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Persona 5 Is A Great Entry Point For Series Newcomers

Illustration for article titled iPersona 5 /iIs A Great Entry Point For Series Newcomers

The most common question we’ve gotten, when talking about how much we love the new video game Persona 5, is whether there are lots of people to kiss. The second most common question is: Can you play it without playing the other Persona games? The answer to both of these questions is yes.

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Persona 5 is a turn-based role-playing game that mixes high school intrigue, intense dungeon-crawling, and Pokémon-style monster hunting. It is sleek and stylish, an ambitious game that takes around 100 hours to finish but rarely feels too long. And despite that intimidating number on the end of the title, Persona 5 is a standalone game. It requires no knowledge of the series to play. In fact, given that it’s the best Persona game to date, it’s the perfect starting point for people who have never bothered to pick up an Evoker.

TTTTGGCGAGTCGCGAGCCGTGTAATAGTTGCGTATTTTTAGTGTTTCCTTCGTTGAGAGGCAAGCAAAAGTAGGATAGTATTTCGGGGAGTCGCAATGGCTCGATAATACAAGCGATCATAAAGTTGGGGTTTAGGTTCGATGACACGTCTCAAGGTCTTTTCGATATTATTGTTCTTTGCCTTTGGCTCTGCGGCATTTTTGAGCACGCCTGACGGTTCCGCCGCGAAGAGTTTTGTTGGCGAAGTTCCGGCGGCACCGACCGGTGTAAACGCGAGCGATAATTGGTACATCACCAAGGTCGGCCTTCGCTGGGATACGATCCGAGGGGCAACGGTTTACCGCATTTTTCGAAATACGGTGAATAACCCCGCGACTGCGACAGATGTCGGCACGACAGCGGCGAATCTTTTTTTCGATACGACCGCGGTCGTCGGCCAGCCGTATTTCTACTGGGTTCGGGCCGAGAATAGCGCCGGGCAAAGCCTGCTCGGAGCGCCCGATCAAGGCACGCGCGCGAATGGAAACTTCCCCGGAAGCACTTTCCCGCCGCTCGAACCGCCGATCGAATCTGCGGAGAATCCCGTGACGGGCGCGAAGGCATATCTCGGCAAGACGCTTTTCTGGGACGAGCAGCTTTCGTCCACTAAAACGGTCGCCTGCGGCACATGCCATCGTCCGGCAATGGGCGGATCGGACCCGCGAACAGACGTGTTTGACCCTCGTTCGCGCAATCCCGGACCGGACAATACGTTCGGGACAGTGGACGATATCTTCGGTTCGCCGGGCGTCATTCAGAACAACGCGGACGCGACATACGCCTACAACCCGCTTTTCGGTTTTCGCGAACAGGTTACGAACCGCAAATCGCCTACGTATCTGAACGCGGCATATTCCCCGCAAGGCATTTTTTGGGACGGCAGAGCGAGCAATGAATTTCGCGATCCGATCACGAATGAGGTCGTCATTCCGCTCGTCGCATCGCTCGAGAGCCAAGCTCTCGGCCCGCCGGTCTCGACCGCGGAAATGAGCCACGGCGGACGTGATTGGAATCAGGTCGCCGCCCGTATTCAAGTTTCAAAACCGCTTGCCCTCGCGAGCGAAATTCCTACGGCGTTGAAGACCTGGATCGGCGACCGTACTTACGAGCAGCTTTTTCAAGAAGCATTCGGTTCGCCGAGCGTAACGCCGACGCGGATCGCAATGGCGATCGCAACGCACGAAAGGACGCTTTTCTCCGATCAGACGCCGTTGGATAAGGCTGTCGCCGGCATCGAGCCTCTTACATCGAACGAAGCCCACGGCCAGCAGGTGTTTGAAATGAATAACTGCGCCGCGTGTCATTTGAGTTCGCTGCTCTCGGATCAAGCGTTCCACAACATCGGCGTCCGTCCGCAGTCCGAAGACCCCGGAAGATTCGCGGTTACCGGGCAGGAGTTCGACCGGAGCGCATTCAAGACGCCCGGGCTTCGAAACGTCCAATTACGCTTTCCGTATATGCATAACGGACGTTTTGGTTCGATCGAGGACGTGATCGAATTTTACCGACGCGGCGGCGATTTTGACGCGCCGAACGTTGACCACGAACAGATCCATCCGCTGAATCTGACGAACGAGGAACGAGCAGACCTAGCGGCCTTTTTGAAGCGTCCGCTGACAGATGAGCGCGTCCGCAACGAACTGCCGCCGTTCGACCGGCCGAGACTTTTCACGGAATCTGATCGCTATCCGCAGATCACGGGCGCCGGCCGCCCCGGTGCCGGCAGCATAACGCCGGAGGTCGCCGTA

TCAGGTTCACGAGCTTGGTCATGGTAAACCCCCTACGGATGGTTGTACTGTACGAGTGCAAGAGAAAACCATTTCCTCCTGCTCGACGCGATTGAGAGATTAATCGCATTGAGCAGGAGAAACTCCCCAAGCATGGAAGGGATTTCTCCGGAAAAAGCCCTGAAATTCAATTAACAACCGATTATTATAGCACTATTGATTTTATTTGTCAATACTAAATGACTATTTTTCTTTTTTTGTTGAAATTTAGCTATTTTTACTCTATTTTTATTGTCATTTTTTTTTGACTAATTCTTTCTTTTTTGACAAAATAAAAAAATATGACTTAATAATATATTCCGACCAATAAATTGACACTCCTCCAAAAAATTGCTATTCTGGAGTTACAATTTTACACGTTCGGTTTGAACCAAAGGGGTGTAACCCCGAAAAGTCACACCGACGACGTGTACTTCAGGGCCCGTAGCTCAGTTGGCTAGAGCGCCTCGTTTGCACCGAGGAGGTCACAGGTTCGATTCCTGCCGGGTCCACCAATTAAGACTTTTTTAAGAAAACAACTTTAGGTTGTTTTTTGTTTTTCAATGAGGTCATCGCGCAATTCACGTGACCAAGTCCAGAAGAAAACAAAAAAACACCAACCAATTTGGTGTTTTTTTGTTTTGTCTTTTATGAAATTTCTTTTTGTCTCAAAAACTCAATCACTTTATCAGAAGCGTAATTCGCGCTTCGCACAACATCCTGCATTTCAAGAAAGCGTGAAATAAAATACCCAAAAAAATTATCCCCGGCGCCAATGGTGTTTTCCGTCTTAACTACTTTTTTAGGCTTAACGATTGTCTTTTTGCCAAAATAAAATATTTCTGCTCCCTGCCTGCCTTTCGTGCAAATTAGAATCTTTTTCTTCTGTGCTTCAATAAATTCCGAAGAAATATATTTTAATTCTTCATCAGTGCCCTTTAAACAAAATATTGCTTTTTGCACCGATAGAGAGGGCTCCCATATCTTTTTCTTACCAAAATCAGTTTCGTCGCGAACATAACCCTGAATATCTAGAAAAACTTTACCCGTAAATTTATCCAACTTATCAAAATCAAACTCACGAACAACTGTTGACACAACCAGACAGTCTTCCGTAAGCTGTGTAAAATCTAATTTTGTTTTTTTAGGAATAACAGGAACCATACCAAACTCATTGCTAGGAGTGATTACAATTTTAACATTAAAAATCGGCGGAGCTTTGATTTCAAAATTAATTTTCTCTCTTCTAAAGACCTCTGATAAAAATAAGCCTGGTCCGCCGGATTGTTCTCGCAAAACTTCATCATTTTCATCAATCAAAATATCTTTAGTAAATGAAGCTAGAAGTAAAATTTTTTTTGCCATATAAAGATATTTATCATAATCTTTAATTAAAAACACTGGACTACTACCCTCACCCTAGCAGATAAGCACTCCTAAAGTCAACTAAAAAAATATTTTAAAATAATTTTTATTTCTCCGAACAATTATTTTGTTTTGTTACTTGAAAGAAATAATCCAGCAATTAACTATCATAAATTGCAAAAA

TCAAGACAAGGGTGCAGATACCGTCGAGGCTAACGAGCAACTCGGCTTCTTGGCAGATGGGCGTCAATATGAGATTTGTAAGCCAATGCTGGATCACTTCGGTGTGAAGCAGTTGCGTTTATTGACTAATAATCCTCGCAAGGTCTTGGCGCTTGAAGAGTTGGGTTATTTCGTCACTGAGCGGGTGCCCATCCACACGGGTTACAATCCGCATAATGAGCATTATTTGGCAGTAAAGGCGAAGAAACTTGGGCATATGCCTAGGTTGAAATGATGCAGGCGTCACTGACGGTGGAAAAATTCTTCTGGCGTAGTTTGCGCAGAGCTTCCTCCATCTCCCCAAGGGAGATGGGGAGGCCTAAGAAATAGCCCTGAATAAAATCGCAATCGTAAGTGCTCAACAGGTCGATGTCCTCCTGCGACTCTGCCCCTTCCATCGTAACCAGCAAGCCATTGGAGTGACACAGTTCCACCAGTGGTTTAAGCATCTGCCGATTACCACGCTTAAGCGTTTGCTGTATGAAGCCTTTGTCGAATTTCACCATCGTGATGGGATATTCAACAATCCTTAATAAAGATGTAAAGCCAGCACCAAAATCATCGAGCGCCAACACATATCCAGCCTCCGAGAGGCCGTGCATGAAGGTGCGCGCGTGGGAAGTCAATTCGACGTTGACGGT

The fifth Persona comes with a brand new setting, story, and cast of characters. Although it’s got a few references to previous games in the series, you can go into it with absolutely no Persona knowledge and still have a great time. Persona 5 is good at teaching you basic concepts—like how to fuse your collectible Personas and use them to target monsters’ weaknesses—without expecting you to have played other games. And the plot requires no Persona knowledge to appreciate.

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Unlike previous games in the series, Persona 5 is friendly and forgiving to players. The dungeons are full of save points, and the game will warn you every time you’re about to fight a boss or tough enemy. It can be a challenging game—look out for Kotaku’s tips tomorrow—but it rarely feels unfair. Whereas previous Persona games (and other games in Persona’s parent series, Shin Megami Tensei) liked to steal your progress with bullshit one-hit-kills, Persona 5 is way better about respecting your time.

Don’t get me wrong: it’ll still occasionally steal your progress with bullshit one-hit-kills. You’ll just lose a lot less progress than you would have in previous games, where save points were rarer and insta-kill spells like Hama and Mudo were far more common. (Pro tip for Persona 5: Hook up your main character with at least one Persona that’s immune to holy and death attacks.)

Also, there are lots of people to kiss.

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DISCUSSION

lindsayfunke
LindsayFunke

I really wish I could play this on the Switch. For whatever reason, I prefer turn-based RPG’s on handhelds, and I bet they could make it work on the Switch if it’s also launching on PS3. I know it’s a pipe dream, but it would still be nice.